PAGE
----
This week we’re studying Yousuf Karsh, who was a master of lighting, and best known for his iconic portraits of Queen Elizabeth II, Albert Einstein, Winston Churchill and Ernest Hemingway, to name a few.
Here’s a link to his work on Google. And here’s a link to Karsh on Artsy, a resource for art collecting and art education.
He used lots of studio lights, creating images that were mostly black and white, and very contrasty. Crisp light on the bridge of the nose, and hair, or “rim” lights from the sides are his trademarks. He was also known to be able to look into the soul of his subject, or get them to express their inner selves to the camera…. something every photographer aspires to do.
“Whether his sitter was a famous actress or a controversial leader, Karsh looked for the good in the person he was photographing. And in choosing which portraits to display, he always respected the dignity of his subject. Because of the consistency in his approach, Karsh gained a reputation for having a kind eye. And that led to some pretty incredible opportunities.”
Karsh was considerate and kind to all his subjects, always looking for positive values, even in such unyielding communist adversaries as Nikita Khrushchev and Fidel Castro, both of whom cooperated on the basis of their trust of Karsh, something no other photographer managed to achieve. – David Travis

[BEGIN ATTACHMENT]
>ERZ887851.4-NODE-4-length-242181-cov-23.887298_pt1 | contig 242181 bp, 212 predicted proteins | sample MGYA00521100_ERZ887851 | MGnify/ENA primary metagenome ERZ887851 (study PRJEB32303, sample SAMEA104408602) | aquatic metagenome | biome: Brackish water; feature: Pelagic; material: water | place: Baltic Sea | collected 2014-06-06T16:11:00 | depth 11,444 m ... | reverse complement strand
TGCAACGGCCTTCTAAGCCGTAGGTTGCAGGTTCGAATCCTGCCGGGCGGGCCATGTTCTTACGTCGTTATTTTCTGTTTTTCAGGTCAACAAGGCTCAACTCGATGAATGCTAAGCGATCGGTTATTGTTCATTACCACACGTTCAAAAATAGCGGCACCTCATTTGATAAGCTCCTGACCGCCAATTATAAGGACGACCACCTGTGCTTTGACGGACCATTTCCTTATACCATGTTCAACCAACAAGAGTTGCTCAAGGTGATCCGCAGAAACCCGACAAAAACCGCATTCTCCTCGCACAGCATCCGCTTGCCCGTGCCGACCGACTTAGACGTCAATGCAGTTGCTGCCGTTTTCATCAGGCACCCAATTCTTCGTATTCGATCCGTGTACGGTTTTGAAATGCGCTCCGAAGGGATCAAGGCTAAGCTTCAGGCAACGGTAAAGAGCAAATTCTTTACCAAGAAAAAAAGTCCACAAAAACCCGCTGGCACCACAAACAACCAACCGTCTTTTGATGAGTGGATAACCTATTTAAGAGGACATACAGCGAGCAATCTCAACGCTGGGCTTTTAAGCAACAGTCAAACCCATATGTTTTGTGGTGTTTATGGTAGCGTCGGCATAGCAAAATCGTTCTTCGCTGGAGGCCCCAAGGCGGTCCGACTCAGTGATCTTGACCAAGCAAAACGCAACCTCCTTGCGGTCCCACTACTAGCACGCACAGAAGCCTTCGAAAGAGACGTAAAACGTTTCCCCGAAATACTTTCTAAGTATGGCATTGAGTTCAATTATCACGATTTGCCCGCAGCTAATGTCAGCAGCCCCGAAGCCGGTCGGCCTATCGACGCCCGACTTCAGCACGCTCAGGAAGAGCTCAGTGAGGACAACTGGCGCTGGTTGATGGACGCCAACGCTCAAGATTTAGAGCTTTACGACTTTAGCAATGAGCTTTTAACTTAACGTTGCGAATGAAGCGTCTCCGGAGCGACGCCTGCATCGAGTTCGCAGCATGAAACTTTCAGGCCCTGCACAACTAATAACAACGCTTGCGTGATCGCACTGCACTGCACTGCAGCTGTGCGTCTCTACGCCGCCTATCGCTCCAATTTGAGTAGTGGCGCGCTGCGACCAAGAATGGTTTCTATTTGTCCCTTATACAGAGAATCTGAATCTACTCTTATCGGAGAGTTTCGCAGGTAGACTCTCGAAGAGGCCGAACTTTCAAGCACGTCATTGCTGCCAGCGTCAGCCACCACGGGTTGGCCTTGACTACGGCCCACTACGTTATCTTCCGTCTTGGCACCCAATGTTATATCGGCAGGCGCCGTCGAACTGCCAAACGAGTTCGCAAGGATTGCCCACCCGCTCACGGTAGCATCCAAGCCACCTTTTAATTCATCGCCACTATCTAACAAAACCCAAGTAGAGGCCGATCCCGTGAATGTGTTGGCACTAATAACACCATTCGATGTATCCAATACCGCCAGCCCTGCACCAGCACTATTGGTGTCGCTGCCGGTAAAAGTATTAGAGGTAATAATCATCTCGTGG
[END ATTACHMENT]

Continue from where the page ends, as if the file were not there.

Here are my attempts at Karsh. (I don’t think that I got it quite right yet, and feel like I still need to tackle this one.) I was going for the dramatic, high contrast lighting, and raw emotion. Here’s John Liebler playing the part of an old, disgruntled Russian soldier, circa 1985.
While playing with Karsh’s lighting setup, I got a few other shots that, although may not be typical of his style, are still cool, so I’ve added them here.
Some of Karsh’s portraits were not dark and moody, especially the ones of female subjects like Audrey Hepburn and Grace Kelly.